New year, new job, new you

By Annette Sleep – Managing Director of O’Neils Personnel.

The New Year for recruiters starts November the year before. That’s because many managers start looking for their New Year hires before they go away for their Xmas holidays.

For more junior roles, November is a great time to hunt for staff as many tertiary students are finishing their courses, and candidates generally (at all levels) seem to look to the New Year as a time of change, particularly if they are not happy in their job.

There are many reasons why people might be unhappy in their job. In my opinion, the most depressing one is having to do a job you dislike because you don’t have the skills to do the job you really want to do. The answer to that is easy enough – go online and find a recognised night school offering the courses you need to pursue a more meaningful job. That way you earn while you learn.

So now we come to the ‘new you’ part. Over the years I have interviewed countless candidates (of all ages and levels) who have invested in themselves – by completing further study – to find themselves in the galling situation of not being able to find a job suited to their qualifications.

They have applied for numerous roles without success – even offered to work for nothing to gain work experience – but with still no success. So what can they do?

Be open to constant learning and personal development, and take any opportunity that comes your way to learn more

Finding the ‘new you’

Here are some useful points to find the ‘new you’ – some of these may apply to your own situation.

1. Don’t assume there will be someone to teach you the job

In the first instance, and well before you apply for a role, read the job ad carefully. Highlight the skills sought that you can deliver now. Never apply for a role on the basis of ‘I’ve never really done this job before, but I learn quickly’. This statement assumes there is actually someone in the business who has the time to teach you the job.

More often than not, training resources are minimal, and employers seek candidates with existing skills and knowledge of the role. If you want to get the job, make sure you are able to complete a minimum of 80% of the duties stated. Anything less than 80% means the learning curve is too steep and the chances of you crashing (should you get the job) rise exponentially.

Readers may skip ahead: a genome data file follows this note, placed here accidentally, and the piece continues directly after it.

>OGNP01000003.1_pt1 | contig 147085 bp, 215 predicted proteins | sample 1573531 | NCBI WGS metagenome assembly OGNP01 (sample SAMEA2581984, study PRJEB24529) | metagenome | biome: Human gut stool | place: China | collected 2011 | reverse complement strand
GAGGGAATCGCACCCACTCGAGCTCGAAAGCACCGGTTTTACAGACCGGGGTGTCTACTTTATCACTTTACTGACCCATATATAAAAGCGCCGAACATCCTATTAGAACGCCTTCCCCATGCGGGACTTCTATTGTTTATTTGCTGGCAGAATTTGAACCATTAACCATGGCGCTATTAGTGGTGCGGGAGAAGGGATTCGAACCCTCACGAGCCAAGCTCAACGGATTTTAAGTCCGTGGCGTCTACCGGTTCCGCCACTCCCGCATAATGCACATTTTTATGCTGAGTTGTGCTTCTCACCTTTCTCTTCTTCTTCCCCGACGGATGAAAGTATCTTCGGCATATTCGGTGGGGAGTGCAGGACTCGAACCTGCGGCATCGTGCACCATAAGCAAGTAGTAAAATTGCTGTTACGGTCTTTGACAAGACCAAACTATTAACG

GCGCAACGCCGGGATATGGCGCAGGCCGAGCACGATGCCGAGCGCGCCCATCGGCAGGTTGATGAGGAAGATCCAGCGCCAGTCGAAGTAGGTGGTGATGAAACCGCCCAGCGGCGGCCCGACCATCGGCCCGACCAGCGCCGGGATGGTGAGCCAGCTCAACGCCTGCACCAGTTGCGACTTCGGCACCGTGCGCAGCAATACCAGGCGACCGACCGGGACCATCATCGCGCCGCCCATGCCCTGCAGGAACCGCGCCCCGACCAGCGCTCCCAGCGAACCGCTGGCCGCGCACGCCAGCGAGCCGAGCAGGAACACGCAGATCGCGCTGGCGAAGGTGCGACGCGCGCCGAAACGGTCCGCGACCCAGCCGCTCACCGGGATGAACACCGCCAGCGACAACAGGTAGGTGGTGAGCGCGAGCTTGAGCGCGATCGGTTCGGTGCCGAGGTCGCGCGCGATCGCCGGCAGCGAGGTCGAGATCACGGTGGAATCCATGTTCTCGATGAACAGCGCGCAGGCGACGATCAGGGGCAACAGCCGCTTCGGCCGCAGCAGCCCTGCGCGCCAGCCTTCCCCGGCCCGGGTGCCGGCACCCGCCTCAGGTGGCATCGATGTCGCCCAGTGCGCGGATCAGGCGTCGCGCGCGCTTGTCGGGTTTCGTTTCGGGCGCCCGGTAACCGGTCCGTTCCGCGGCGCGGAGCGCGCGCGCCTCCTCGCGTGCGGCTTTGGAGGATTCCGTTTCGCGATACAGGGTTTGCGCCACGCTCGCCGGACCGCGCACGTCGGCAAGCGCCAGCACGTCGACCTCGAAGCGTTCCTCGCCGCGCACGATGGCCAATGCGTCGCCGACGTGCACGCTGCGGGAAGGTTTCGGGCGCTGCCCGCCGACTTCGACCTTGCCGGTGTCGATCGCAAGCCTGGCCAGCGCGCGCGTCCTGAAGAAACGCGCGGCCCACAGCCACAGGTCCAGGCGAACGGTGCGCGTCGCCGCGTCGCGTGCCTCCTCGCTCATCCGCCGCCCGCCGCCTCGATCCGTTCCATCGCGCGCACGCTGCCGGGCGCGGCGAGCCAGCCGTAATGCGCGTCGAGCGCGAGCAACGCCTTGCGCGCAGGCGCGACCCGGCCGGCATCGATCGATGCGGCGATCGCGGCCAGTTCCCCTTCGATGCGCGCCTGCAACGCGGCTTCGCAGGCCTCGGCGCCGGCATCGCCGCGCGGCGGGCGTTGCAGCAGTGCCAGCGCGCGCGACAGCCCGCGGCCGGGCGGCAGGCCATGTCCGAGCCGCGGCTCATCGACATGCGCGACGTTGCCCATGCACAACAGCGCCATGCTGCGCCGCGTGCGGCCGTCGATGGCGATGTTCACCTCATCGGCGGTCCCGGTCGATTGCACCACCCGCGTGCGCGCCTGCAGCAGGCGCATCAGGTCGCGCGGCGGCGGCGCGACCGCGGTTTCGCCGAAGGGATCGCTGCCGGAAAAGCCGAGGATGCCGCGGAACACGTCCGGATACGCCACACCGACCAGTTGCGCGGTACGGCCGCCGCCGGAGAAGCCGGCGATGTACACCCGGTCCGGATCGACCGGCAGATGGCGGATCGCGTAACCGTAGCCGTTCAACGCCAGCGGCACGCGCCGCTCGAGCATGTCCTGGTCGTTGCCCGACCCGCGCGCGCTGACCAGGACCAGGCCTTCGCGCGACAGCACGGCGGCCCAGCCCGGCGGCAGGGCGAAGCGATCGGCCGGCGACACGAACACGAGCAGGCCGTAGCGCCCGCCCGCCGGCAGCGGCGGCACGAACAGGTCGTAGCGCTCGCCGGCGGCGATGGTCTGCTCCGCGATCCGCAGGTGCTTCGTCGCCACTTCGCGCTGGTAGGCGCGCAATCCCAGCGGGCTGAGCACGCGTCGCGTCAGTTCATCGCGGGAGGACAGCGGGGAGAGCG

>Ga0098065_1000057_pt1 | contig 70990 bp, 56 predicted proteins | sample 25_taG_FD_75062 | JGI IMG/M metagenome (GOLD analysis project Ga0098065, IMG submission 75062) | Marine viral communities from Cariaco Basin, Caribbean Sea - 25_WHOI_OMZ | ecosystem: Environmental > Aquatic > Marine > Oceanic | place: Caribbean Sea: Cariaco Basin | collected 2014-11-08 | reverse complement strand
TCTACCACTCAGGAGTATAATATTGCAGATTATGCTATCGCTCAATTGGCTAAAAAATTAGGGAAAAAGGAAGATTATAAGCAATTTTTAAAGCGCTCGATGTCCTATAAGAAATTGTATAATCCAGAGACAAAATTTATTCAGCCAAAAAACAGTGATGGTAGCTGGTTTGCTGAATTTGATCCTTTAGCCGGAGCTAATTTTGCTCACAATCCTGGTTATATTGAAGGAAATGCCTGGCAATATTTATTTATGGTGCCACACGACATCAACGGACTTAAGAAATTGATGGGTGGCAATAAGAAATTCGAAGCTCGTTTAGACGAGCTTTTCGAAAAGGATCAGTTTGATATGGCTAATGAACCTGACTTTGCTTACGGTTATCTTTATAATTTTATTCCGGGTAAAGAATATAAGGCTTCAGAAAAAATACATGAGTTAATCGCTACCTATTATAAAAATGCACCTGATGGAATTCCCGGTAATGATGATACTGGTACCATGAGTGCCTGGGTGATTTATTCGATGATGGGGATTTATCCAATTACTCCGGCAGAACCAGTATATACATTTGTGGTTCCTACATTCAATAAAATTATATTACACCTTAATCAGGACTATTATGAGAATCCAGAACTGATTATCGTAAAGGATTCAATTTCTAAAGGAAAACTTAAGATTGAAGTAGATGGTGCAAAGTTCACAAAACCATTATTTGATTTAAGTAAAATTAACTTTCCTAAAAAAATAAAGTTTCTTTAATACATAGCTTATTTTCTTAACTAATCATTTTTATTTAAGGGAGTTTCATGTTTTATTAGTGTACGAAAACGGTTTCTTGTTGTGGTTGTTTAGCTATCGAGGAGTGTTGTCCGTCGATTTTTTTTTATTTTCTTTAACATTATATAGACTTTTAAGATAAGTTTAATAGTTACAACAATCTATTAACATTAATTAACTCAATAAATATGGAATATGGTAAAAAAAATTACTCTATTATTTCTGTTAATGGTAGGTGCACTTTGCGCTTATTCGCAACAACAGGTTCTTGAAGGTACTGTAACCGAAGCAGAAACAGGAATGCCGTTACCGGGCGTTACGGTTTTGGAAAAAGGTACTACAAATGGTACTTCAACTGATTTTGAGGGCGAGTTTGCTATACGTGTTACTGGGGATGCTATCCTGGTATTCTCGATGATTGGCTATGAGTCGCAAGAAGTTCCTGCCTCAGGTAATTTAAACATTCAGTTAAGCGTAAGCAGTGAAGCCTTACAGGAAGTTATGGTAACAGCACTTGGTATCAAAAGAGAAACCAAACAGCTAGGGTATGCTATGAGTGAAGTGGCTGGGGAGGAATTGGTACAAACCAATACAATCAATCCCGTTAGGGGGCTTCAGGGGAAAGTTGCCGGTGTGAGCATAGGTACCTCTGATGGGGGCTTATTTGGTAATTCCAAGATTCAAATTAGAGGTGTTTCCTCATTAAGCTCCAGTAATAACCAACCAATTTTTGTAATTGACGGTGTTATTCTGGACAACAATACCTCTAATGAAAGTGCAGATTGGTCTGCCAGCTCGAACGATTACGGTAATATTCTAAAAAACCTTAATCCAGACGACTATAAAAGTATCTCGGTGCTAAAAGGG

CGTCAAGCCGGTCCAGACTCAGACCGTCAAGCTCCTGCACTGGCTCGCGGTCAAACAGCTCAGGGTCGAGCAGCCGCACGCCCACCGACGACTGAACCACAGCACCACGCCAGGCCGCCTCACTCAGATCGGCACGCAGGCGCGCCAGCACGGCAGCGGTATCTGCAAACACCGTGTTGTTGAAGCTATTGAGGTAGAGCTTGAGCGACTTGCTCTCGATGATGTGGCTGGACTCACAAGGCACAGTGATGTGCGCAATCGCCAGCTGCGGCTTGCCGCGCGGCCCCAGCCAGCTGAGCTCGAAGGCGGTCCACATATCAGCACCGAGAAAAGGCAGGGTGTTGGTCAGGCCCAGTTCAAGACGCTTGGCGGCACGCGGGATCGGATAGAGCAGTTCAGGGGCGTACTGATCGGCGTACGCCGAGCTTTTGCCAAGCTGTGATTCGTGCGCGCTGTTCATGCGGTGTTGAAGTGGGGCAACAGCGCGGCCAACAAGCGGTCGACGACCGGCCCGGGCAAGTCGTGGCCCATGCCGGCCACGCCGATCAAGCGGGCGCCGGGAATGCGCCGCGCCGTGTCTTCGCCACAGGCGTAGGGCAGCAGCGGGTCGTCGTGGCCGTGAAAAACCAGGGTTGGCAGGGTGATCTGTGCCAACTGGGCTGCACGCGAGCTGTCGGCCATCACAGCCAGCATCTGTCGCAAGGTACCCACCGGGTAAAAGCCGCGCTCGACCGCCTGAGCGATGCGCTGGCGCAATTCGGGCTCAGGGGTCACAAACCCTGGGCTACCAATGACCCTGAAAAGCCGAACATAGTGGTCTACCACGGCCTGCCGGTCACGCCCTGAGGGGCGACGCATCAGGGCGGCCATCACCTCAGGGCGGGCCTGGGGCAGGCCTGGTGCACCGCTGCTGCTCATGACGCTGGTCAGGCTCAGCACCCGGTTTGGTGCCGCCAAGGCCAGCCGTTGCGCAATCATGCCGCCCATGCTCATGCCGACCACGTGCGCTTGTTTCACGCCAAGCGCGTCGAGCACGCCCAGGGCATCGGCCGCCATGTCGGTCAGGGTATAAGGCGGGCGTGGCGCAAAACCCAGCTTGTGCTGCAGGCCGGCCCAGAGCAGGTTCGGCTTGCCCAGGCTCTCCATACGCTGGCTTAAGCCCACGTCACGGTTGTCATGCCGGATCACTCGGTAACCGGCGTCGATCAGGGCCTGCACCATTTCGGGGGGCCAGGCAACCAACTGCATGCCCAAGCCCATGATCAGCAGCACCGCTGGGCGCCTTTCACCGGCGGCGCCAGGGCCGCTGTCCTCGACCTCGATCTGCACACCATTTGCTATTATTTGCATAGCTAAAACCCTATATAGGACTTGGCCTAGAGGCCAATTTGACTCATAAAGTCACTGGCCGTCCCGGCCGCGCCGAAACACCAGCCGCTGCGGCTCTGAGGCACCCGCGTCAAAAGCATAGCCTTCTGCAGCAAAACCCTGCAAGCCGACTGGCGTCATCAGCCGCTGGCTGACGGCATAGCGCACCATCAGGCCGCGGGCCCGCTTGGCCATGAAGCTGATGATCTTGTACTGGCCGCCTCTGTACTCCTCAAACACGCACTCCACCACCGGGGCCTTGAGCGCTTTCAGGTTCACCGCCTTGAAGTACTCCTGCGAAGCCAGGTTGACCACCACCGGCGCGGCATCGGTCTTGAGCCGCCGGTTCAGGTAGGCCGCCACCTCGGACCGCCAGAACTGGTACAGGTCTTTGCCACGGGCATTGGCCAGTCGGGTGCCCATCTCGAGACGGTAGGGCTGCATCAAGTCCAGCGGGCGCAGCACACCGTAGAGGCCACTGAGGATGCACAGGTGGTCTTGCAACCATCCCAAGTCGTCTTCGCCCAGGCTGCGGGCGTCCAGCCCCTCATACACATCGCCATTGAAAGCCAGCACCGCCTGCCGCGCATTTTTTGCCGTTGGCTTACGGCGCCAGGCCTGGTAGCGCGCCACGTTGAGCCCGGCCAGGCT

2. Make sure the details in your CV reflect what the ad asks for

Once you’ve found a suitable job ad, the next step is ensure your CV reflects as many of the skills/ experience stated in the ad that you can deliver. I have heard many candidates complain that they apply for roles they know they have the skills and qualifications asked for, but still don’t get an interview. Invariably when I read over their CV, their key skills and attributes are not mentioned and their relevant industry experience is not stated.

Just because you know you can do the job, don’t assume the employer will know this when they read your CV.

If you don’t write it down, the employer will not know – and you will not get an interview.

3. Ensure you have specific examples of achievements ready when attending an interview

When you are invited for an interview, as well as ensuring you meet all the standard points of appropriate attire and punctuality, you should mentally prepare yourself with specific examples of your work achievements to date.

Many candidates are caught out by this type of experience-based questioning. Employers are normally put off when a candidate struggles to think of a contribution they’ve made to a previous employer which showcases their work ethic.

If you know you have a less than satisfactory work history, my best advice is to develop a more productive work ethic and focus on how you can add value to your employer.

4. Remain flexible in your attitude to the workplace

The rate of change in the business marketplace is exciting, dynamic and at times a little frightening. There are no sure-fire ways to win though the complexities of change.

There are, however, a couple of touchstones that never change. Be open to constant learning and personal development. Take any opportunity that comes your way to learn more. Exercise your brain – develop your problem-solving skills. Look at the work you are doing now and think about how you can do it better.

Then it really will be new year, new job, new you.

PDF version of this article as published in  FTD Supply Chain magazine here.

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